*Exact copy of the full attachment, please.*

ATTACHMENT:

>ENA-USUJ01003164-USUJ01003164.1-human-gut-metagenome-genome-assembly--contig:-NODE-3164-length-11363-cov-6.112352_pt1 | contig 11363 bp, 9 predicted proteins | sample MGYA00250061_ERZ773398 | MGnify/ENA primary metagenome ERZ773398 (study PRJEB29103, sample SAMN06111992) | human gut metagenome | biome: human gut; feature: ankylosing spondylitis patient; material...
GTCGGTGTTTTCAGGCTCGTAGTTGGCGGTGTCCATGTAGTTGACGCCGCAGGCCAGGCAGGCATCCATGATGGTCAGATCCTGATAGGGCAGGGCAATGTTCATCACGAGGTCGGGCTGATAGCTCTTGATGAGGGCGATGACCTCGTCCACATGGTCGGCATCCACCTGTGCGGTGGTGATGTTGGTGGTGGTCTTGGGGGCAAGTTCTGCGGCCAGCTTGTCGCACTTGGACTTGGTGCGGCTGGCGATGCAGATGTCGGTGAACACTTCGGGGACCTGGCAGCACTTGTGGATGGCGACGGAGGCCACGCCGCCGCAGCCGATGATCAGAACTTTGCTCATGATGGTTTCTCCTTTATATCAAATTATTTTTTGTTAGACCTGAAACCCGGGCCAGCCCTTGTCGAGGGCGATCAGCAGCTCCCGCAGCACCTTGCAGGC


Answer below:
>ENA-USUJ01003164-USUJ01003164.1-human-gut-metagenome-genome-assembly--contig:-NODE-3164-length-11363-cov-6.112352_pt1 | contig 11363 bp, 9 predicted proteins | sample MGYA00250061_ERZ773398 | MGnify/ENA primary metagenome ERZ773398 (study PRJEB29103, sample SAMN06111992) | human gut metagenome | biome: human gut; feature: ankylosing spondylitis patient; material...
GTCGGTGTTTTCAGGCTCGTAGTTGGCGGTGTCCATGTAGTTGACGCCGCAGGCCAGGCAGGCATCCATGATGGTCAGATCCTGATAGGGCAGGGCAATGTTCATCACGAGGTCGGGCTGATAGCTCTTGATGAGGGCGATGACCTCGTCCACATGGTCGGCATCCACCTGTGCGGTGGTGATGTTGGTGGTGGTCTTGGGGGCAAGTTCTGCGGCCAGCTTGTCGCACTTGGACTTGGTGCGGCTGGCGATGCAGATGTCGGTGAACACTTCGGGGACCTGGCAGCACTTGTGGATGGCGACGGAGGCCACGCCGCCGCAGCCGATGATCAGAACTTTGCTCATGATGGTTTCTCCTTTATATCAAATTATTTTTTGTTAGACCTGAAACCCGGGCCAGCCCTTGTCGAGGGCGATCAGCAGCTCCCGCAGCACCTTGCAGGC